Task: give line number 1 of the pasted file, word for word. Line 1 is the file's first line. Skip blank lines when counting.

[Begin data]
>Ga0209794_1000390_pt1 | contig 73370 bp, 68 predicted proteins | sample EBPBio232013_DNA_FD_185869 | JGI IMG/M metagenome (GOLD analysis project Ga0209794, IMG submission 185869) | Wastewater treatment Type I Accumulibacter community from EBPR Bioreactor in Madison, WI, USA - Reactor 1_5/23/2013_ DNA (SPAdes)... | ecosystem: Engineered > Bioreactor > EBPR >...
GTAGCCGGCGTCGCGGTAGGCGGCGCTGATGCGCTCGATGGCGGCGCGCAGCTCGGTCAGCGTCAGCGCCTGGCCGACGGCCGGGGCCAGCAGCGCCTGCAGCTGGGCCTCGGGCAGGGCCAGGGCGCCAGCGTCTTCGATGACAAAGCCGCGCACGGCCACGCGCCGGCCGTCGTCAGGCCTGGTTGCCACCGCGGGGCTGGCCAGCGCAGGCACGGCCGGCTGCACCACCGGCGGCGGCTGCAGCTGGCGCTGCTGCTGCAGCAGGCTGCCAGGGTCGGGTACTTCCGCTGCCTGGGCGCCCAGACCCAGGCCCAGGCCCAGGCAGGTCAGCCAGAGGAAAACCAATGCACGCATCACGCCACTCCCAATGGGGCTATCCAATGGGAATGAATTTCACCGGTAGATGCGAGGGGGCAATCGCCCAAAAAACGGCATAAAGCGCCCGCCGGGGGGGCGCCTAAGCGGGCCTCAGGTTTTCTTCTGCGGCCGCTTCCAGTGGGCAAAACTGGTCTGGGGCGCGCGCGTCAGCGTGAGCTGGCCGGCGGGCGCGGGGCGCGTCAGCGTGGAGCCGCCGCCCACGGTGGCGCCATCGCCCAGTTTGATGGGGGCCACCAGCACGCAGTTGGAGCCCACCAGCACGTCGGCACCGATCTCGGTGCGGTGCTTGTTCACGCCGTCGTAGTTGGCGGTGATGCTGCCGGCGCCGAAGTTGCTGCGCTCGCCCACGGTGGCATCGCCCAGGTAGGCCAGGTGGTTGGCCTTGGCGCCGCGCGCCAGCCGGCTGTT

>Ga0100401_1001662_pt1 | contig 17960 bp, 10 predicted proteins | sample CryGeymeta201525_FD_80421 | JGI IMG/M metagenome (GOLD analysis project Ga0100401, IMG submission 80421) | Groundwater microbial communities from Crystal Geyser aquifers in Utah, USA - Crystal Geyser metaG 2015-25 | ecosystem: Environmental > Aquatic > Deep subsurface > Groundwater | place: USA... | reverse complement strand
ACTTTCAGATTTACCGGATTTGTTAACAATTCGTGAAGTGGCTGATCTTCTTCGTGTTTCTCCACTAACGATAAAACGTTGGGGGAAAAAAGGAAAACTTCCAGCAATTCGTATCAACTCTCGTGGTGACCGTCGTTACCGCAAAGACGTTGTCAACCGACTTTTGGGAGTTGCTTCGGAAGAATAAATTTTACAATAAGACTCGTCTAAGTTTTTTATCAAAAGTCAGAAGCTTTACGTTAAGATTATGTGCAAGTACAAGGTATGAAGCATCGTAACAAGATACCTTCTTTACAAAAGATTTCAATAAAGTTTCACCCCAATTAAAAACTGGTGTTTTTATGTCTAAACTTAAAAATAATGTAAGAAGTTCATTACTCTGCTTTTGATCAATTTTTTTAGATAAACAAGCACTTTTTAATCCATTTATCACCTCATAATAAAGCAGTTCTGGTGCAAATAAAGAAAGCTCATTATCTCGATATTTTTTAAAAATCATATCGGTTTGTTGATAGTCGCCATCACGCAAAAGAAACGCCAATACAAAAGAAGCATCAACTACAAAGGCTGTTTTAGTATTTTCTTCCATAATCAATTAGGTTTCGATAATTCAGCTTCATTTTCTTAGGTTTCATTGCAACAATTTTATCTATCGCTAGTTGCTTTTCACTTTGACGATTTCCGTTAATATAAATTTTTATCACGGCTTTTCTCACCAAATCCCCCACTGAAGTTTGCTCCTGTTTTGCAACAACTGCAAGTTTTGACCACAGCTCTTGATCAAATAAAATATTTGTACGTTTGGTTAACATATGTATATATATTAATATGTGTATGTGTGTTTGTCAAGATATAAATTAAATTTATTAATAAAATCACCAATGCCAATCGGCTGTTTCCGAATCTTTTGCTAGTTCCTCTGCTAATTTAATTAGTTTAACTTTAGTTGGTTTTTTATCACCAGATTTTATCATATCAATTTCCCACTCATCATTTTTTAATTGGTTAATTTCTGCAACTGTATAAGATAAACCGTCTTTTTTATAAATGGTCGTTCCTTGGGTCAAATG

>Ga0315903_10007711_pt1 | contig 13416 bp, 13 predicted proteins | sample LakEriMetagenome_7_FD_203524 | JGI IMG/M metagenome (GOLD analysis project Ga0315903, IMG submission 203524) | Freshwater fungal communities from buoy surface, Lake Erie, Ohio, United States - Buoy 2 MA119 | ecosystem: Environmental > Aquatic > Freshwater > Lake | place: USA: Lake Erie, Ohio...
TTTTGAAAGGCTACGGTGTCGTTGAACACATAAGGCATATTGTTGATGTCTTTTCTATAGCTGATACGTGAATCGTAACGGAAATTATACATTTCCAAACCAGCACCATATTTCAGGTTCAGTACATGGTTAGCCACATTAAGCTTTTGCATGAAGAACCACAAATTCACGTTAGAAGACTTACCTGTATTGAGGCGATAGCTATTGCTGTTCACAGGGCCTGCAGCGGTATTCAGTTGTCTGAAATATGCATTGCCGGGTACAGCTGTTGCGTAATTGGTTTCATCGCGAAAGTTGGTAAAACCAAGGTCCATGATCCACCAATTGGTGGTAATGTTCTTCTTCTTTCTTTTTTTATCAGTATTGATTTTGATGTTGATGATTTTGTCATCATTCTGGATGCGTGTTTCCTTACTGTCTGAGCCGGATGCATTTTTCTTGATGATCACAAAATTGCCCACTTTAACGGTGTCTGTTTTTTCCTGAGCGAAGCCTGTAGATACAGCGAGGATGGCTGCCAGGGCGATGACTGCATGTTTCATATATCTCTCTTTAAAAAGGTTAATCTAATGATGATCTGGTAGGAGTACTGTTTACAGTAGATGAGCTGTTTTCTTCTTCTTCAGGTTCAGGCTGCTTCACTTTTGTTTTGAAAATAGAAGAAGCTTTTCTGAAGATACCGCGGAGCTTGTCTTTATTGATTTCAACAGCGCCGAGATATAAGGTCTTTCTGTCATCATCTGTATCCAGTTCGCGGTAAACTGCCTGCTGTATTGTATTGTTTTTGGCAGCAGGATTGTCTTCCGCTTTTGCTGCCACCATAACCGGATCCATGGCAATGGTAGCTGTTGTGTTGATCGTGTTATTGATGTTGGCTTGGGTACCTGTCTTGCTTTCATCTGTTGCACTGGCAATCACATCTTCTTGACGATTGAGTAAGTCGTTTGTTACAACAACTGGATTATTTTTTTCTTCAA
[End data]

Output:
>Ga0209794_1000390_pt1 | contig 73370 bp, 68 predicted proteins | sample EBPBio232013_DNA_FD_185869 | JGI IMG/M metagenome (GOLD analysis project Ga0209794, IMG submission 185869) | Wastewater treatment Type I Accumulibacter community from EBPR Bioreactor in Madison, WI, USA - Reactor 1_5/23/2013_ DNA (SPAdes)... | ecosystem: Engineered > Bioreactor > EBPR >...